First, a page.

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Divorce: Know When to Hold ‘Em, Know When to Fold ‘Em

Rachel Alexander June 12, 2016

{5:36 minutes to read} Recently, a young man, Dave*, called the office, reeling from the discovery of his wife’s infidelity and, even more so, from the lies she told to cover it up. As a divorce mediator and family law attorney, it’s not unusual to receive a call from someone experiencing painful emotions. This young man wanted to schedule an appointment as soon as possible and begin an action for divorce. Dave was shaken, triggered and emotionally hijacked. He was in crisis and aiming to push through it into action.

When a person calls inquiring into mediation on the bruised and blistered heels of a triggering event, my first goal is not to schedule an appointment. My first goal is to introduce a calmer, slower pace so that the reasoning part of the brain—the left or rational part that goes offline when emotional flooding occurs—is invited back into the conversation. I know crisis, and when someone is in the midst of it, it is definitely time to take action, but it’s often not the action first identified by the person in crisis.

Starting a mediation process should not be a reactive, reflexive decision. People who enter into the process or schedule an appointment immediately after a provoking event are often not ready to proceed. Once they have regained their equilibrium, they typically call to cancel. Those that get as far as the first appointment usually don’t make it further. They aren’t in the right place yet.

Often a one-time bad act or traumatic event results in a phone call to a divorce mediator, but it doesn’t necessarily lead to divorce. Nor should it. As I conveyed to the young fellow on the phone: divorce, as an option, isn’t going anywhere. It will be available should you need it, but it’s not your only choice.

There are times when divorce might be the right option, but it almost never needs to be the first one.

Launching into a divorce, before having a chance to process what’s happened, may be hasty and harmful. When done as a way to strike out or demonstrate anger, it is typically met with a retaliatory attitude of hostility and aggression. Things get stirred up rather than resolved.

Allowing a settling, both within and without (i.e. internally and situationally), and providing yourself the kindness of time, can be a way to show yourself compassion and begin the recovery from the incident.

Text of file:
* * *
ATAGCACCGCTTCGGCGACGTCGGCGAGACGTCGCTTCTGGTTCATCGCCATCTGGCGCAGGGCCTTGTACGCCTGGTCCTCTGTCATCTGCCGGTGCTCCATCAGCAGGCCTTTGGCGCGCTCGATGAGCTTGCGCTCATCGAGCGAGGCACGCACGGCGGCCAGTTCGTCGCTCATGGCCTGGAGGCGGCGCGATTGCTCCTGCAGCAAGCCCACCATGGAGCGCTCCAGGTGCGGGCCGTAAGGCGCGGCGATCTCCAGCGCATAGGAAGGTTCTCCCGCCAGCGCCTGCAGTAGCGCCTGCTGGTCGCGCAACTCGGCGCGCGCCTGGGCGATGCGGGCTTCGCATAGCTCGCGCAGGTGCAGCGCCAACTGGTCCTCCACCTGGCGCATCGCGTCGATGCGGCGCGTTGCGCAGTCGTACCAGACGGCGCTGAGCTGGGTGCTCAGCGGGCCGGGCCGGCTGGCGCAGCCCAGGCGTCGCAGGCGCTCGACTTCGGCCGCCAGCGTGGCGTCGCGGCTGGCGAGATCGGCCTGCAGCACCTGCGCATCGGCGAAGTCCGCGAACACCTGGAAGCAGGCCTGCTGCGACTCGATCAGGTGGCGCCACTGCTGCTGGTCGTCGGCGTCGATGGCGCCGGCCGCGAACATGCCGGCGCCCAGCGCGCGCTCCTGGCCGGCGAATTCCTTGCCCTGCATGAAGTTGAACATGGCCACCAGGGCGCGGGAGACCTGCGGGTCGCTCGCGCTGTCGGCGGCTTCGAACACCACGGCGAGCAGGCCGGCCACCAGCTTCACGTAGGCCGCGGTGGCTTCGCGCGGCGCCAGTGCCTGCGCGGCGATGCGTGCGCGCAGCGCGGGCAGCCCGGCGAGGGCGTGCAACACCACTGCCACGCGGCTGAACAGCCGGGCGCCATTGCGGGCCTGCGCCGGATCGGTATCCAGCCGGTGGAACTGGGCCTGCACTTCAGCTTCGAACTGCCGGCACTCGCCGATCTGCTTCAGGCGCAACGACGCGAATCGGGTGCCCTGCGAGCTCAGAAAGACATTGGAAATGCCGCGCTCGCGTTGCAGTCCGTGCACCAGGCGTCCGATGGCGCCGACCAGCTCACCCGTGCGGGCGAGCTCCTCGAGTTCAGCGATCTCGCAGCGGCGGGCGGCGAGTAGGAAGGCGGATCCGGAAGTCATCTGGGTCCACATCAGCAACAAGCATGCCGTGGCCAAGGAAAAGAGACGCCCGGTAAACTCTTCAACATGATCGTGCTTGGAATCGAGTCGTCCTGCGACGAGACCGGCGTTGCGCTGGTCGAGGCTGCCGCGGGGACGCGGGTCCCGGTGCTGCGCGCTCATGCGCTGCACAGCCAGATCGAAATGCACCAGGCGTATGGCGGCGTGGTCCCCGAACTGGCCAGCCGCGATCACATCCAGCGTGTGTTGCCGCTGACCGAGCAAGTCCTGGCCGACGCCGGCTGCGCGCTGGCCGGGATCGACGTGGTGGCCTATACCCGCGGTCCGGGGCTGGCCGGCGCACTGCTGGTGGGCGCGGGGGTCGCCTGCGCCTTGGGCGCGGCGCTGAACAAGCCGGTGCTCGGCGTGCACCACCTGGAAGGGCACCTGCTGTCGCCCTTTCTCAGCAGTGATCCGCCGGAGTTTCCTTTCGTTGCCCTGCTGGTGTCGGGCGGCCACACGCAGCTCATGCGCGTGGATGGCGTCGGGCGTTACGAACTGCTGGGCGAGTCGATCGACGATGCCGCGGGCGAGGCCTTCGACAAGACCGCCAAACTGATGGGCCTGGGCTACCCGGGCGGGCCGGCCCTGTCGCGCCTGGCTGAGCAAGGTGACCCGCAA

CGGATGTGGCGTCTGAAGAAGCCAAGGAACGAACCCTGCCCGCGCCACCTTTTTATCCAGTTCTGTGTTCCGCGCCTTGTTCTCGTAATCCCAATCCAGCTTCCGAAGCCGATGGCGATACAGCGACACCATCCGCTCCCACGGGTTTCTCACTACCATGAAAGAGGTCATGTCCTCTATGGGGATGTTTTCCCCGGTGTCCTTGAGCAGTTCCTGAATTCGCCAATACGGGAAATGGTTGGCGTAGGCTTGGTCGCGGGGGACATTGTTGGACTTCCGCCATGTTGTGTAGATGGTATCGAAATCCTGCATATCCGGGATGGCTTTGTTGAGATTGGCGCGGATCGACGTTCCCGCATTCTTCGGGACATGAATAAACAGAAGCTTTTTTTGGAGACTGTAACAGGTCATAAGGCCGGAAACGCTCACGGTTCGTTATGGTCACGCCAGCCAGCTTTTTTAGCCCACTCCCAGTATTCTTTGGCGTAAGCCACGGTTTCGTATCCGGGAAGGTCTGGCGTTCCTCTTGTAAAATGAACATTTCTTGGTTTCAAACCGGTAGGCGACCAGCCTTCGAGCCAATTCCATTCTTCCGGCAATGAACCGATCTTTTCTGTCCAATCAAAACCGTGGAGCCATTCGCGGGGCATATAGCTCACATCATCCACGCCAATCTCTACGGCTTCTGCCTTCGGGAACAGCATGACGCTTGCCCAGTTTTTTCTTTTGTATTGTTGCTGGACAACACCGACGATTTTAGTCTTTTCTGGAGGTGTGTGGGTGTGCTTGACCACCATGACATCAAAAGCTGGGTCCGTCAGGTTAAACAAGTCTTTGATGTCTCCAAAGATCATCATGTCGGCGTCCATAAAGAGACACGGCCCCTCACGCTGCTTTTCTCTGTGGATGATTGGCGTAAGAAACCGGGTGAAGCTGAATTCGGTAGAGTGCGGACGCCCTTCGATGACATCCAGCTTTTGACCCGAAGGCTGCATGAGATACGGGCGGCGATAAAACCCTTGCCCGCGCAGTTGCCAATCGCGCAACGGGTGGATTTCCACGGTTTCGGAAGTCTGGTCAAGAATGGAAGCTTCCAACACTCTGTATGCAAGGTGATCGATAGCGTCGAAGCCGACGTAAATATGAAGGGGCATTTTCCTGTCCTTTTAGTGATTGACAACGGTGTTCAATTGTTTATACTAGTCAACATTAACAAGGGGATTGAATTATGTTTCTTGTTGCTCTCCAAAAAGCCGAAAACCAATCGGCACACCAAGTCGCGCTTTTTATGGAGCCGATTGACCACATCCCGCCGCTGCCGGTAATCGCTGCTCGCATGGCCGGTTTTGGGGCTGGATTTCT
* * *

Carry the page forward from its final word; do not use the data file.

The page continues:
Give your feelings a chance to catch up. It is always of value to allow the rational brain to come back on board before you launch into any action. Marsha Linehan calls this “wise mind.” It’s the state when both the emotional/intuitive brain and the reasoning/rational mind are equally engaged. Linehan recommends making no decision until you are in wise mind. Having the benefit of your whole self, calm and grounded, before making a major decision or taking a significant action, is worth the wait.

The next day, Dave called back. He said: “I’m going to wait a bit and see how I feel.” He said: “I realize I was feeling out of control, acted upon, powerless. Racing to get to a mediator and start the process was a way to try to regain control. I’m going to sift through things a bit more.

Dave was demonstrating strong insight and clarity—signs that he was already in a more centered place—and he was, in fact, taking quite conscious and meaningful control in his decision to give himself time. The choice to slow down and settle was the action needed. This does not mean that he won’t decide to divorce, only that if he does, he will be deciding from a conscious, centered place.

Even though the illusion that by pulling the trigger, any trigger, is taking control, it isn’t. It’s reacting, which is simply an extension of being acted upon. Or out of control.

Spaciousness in considering things and compassion towards oneself in times of crisis are usually the right actions, subtle and undramatic as they may be. This may be more uncomfortable in the moment, but it lays the foundation for a more positive, honest outcome.

When in doubt, pause, breathe, and keep company with yourself. Lao Tzu said: “Compassion towards yourself, you reconcile all beings in the world.” For each one of us, that could be the first right act.

*Any incidents referencing a client are fictionalized for educational purposes and do not refer in any way to actual people or situations.